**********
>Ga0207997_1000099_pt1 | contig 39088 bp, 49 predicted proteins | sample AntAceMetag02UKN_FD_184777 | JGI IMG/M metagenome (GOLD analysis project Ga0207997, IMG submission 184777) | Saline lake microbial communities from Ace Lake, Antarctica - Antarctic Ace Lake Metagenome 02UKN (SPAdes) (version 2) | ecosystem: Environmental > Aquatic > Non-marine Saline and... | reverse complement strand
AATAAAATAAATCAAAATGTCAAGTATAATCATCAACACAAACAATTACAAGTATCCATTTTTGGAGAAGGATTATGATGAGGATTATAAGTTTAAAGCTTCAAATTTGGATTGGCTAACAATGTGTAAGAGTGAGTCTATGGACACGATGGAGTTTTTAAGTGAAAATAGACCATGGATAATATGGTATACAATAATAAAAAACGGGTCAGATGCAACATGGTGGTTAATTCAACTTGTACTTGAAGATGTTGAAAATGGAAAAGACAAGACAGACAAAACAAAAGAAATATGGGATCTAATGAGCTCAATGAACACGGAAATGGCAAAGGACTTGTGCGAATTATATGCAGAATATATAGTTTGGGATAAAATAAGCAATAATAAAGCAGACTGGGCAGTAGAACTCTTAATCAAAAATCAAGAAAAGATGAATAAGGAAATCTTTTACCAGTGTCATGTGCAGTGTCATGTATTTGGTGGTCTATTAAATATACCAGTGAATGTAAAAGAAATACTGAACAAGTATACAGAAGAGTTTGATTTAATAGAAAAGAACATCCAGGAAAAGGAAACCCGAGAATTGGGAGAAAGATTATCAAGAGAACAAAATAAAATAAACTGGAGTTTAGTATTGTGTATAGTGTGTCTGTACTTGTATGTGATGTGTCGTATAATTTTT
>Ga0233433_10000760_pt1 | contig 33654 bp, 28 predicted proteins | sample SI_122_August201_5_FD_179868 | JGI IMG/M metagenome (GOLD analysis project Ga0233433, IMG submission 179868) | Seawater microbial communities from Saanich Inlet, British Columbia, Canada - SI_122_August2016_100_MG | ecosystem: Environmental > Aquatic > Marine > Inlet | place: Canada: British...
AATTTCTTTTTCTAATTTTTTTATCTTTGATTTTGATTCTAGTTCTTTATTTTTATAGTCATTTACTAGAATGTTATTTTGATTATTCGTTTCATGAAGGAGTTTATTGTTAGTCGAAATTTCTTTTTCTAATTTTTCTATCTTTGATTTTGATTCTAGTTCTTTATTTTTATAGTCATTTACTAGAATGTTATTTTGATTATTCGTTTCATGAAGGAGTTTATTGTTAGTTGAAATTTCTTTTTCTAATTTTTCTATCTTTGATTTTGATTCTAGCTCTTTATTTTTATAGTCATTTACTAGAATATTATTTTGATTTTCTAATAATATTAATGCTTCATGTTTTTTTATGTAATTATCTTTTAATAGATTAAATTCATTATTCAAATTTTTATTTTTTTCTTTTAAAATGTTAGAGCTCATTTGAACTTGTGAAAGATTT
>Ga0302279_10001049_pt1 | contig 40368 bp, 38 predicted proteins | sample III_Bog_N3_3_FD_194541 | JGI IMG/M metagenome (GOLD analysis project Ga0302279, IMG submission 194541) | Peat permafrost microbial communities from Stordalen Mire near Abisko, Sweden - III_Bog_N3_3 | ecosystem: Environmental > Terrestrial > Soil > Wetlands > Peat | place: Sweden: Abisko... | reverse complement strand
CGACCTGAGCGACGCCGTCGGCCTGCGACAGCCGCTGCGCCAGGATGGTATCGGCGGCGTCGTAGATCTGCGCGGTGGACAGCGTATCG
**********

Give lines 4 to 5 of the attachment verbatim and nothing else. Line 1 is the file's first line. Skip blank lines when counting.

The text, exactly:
AATTTCTTTTTCTAATTTTTTTATCTTTGATTTTGATTCTAGTTCTTTATTTTTATAGTCATTTACTAGAATGTTATTTTGATTATTCGTTTCATGAAGGAGTTTATTGTTAGTCGAAATTTCTTTTTCTAATTTTTCTATCTTTGATTTTGATTCTAGTTCTTTATTTTTATAGTCATTTACTAGAATGTTATTTTGATTATTCGTTTCATGAAGGAGTTTATTGTTAGTTGAAATTTCTTTTTCTAATTTTTCTATCTTTGATTTTGATTCTAGCTCTTTATTTTTATAGTCATTTACTAGAATATTATTTTGATTTTCTAATAATATTAATGCTTCATGTTTTTTTATGTAATTATCTTTTAATAGATTAAATTCATTATTCAAATTTTTATTTTTTTCTTTTAAAATGTTAGAGCTCATTTGAACTTGTGAAAGATTT
>Ga0302279_10001049_pt1 | contig 40368 bp, 38 predicted proteins | sample III_Bog_N3_3_FD_194541 | JGI IMG/M metagenome (GOLD analysis project Ga0302279, IMG submission 194541) | Peat permafrost microbial communities from Stordalen Mire near Abisko, Sweden - III_Bog_N3_3 | ecosystem: Environmental > Terrestrial > Soil > Wetlands > Peat | place: Sweden: Abisko... | reverse complement strand